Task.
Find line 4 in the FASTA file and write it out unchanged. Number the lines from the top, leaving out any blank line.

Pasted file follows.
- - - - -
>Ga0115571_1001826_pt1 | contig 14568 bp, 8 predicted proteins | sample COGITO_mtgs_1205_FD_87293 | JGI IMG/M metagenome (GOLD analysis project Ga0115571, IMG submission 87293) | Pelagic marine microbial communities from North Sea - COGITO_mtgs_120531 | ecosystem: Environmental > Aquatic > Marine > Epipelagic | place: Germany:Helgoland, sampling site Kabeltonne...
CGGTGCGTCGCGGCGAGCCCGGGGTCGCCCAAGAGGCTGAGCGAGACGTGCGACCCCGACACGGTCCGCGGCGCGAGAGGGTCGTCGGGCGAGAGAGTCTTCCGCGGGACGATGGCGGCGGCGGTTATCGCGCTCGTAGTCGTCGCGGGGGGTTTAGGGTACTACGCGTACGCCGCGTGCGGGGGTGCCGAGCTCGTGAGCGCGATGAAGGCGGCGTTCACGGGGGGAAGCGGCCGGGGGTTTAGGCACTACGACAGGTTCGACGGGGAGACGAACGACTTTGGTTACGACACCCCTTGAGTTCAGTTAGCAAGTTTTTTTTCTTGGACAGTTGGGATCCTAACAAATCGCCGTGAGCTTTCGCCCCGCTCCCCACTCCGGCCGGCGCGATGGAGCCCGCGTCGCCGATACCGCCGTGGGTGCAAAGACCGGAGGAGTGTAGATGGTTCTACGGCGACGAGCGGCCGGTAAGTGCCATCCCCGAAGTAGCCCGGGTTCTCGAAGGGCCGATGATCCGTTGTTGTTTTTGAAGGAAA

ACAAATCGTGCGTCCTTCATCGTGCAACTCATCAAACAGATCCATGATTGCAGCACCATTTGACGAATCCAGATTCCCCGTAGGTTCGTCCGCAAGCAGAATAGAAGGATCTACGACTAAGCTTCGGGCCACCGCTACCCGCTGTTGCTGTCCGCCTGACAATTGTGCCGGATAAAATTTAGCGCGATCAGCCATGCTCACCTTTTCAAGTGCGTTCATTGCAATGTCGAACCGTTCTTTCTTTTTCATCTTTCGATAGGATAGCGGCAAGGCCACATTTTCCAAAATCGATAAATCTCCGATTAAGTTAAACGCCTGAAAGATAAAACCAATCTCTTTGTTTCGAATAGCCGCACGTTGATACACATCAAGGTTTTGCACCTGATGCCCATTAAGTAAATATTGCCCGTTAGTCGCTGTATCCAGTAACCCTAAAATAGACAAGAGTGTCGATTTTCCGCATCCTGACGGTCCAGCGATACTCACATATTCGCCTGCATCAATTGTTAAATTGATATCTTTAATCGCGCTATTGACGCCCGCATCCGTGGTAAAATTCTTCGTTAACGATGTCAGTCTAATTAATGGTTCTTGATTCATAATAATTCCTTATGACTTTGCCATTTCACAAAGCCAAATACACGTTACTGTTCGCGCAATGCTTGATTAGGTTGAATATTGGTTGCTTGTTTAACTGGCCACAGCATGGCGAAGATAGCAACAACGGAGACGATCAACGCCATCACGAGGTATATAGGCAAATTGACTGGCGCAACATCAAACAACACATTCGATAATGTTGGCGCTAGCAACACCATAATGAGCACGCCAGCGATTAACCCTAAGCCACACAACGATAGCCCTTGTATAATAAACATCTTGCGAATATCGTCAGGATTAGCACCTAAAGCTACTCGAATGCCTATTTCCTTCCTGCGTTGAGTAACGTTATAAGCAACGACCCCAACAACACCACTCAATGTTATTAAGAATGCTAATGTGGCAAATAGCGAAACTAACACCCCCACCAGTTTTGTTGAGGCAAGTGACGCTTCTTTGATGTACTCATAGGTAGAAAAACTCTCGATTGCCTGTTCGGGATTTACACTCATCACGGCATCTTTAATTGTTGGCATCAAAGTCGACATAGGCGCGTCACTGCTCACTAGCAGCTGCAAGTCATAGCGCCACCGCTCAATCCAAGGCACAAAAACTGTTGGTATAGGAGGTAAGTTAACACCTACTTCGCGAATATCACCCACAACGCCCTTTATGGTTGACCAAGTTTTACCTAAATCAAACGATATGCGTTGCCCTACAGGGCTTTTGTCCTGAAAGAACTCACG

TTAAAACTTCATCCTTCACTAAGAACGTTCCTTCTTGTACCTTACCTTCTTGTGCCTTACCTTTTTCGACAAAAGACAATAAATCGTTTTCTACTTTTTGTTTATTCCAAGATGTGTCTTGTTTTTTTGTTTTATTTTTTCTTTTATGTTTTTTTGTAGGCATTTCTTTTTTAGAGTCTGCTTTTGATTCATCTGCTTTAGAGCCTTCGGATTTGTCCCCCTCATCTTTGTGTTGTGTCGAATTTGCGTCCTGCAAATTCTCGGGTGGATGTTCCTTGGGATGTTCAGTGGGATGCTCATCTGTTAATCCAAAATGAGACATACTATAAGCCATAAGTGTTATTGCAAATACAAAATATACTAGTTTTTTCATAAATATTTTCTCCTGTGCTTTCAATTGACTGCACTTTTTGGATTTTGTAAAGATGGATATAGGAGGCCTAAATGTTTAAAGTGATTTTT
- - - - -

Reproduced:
TTAAAACTTCATCCTTCACTAAGAACGTTCCTTCTTGTACCTTACCTTCTTGTGCCTTACCTTTTTCGACAAAAGACAATAAATCGTTTTCTACTTTTTGTTTATTCCAAGATGTGTCTTGTTTTTTTGTTTTATTTTTTCTTTTATGTTTTTTTGTAGGCATTTCTTTTTTAGAGTCTGCTTTTGATTCATCTGCTTTAGAGCCTTCGGATTTGTCCCCCTCATCTTTGTGTTGTGTCGAATTTGCGTCCTGCAAATTCTCGGGTGGATGTTCCTTGGGATGTTCAGTGGGATGCTCATCTGTTAATCCAAAATGAGACATACTATAAGCCATAAGTGTTATTGCAAATACAAAATATACTAGTTTTTTCATAAATATTTTCTCCTGTGCTTTCAATTGACTGCACTTTTTGGATTTTGTAAAGATGGATATAGGAGGCCTAAATGTTTAAAGTGATTTTT